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Death by Complication

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Death by Complication

By Tom A. Augello, CRICO and Kathy Dwyer, MSN, RN, CRICO

Related to: Communication, Diagnosis, Cures Act: Opening Notes, Informed Consent, Surgery, Teamwork Training


Description

A 39-year-old man died from internal bleeding following back surgery.

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Key Lessons

  • The informed consent process is an opportunity to align expectations and diffuse any potential surprises.
  • If a patient’s case takes an unexpected turn, step back and re-think the initial assumptions.
  • Clarify the lines of communication and responsibility between residents and senior staff.
  • Consider communication protocols around handoffs, e.g., a standardized checklist.
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Clinical Sequence

A 39-year-old underwent surgical repair of his herniated left L4-L5 disk, with the understanding from the consent discussion that he would likely be discharged to home the next day. The staff neurosurgeon scheduled the operation and was on hand during the initial positioning. The surgery was performed by the chief neurosurgical resident, who had done approximately 100 of these procedures. Near the end, the staff neurosurgeon returned to inspect the site and removed a small disk fragment.

Post-operatively, the patient’s blood pressure dropped to 90/30 (40 points below his pre-operative systolic reading) and his heart rate increased. The chief neurosurgery resident saw the patient and ordered extra fluids. The patient’s systolic pressure came up to 100; soon after, the chief neurosurgery resident went off duty and an anesthesia resident assumed responsibility. Three times, nurses informed the anesthesia resident of the patient’s persistent low blood pressure. No further diagnostic testing was performed and the patient was not examined. At 8:30 p.m., the anesthesia resident decided to transfer the patient to the floor.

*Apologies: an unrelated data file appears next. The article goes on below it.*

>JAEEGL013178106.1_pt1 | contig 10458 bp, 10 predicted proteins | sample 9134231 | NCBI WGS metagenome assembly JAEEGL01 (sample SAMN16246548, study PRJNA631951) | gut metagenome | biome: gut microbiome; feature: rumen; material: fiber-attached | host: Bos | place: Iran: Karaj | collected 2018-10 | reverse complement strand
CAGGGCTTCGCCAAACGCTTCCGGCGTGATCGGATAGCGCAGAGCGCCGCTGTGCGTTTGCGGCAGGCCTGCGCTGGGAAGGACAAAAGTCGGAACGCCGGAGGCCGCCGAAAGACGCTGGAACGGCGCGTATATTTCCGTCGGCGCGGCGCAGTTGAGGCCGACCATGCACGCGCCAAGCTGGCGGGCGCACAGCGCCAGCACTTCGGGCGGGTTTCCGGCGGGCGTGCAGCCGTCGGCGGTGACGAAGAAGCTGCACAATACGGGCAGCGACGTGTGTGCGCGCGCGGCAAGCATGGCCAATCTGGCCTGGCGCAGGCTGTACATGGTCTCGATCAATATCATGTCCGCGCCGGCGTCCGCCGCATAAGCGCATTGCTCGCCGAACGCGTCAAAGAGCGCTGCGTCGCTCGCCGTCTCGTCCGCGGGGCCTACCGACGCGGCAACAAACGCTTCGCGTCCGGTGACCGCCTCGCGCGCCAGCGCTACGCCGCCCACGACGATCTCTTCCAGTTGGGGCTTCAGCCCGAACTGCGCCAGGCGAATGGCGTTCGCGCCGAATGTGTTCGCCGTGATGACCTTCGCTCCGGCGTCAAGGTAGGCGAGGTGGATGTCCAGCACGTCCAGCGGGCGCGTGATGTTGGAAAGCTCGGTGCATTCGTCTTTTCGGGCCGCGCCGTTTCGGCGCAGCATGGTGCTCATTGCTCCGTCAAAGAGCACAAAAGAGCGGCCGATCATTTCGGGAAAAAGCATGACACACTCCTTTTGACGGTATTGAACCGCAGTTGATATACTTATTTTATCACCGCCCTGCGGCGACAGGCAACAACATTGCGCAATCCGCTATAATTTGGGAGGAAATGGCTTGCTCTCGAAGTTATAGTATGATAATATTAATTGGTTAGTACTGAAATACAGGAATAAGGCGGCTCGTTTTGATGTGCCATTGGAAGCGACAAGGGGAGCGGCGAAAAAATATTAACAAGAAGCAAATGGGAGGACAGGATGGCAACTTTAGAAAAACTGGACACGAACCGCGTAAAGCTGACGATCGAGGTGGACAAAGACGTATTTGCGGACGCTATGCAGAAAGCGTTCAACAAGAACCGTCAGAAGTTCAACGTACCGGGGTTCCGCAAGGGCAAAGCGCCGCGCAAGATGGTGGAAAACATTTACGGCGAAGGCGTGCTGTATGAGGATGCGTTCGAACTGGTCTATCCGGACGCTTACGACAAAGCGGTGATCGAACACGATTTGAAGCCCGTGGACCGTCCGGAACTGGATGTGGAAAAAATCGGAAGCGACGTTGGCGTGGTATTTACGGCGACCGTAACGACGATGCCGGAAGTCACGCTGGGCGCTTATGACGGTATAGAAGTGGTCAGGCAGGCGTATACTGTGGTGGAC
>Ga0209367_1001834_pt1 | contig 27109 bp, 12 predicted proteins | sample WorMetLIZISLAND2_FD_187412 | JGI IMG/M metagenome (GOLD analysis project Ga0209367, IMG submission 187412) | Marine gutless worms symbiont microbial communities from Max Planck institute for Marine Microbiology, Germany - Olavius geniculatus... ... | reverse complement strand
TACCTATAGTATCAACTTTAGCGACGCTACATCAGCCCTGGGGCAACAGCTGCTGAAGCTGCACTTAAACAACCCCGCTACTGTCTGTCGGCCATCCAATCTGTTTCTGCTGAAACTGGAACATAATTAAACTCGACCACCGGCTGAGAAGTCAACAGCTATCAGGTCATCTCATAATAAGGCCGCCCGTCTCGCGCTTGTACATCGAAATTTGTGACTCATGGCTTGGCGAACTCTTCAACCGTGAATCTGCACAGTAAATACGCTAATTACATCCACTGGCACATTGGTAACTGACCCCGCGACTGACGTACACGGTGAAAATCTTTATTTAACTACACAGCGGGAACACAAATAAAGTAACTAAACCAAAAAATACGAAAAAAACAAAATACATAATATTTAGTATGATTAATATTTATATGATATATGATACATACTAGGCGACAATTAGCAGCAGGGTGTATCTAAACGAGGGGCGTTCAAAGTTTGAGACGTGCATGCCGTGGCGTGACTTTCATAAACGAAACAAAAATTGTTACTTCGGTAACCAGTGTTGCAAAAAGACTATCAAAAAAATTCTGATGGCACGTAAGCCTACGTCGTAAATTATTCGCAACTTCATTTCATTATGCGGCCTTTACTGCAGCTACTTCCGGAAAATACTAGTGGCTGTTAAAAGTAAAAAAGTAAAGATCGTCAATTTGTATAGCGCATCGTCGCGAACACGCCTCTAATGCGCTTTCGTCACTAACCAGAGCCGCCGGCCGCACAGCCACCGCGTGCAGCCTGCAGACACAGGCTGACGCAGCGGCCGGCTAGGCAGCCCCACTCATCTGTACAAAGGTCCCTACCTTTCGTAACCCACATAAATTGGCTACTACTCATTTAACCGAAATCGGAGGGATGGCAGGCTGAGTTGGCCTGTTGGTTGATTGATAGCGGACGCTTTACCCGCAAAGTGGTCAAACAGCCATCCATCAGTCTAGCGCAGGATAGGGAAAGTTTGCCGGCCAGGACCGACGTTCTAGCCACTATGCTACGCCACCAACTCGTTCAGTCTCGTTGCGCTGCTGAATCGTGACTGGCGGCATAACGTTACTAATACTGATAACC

Upon arrival to the floor, the patient’s blood pressure was 86/43. At 10:00 p.m., he was given Percocet for abdominal pain relief. No other record of his vitals signs was made until 10:40 p.m. At that time, the patient again became unresponsive when his systolic blood pressure dipped below 60. After the first event, fluids and oxygen helped, but a second event was followed by progressive respiratory decline leading to apnea—at which point a code was called. At that time, his hematocrit was 14.

The patient was transferred to the medical intensive care unit. His abdomen was distended; an emergency thoracotomy was done and the aorta clamped. He was taken to the OR for a laparotomy; a large amount of blood was found in the peritoneal cavity and the surgeon could see that the left iliac vein was avulsed from the inferior venacava (apparently triggered when bone fragments adhered to it were removed). After receiving massive amounts of blood and blood products, the patient developed a coagulopathy. With no chance for his recovery, the patient’s family chose to discontinue life support.

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Claim Sequence

The patient’s family sued the residents and the attending surgeon alleging negligent surgery and a delay in recognizing postoperative complications.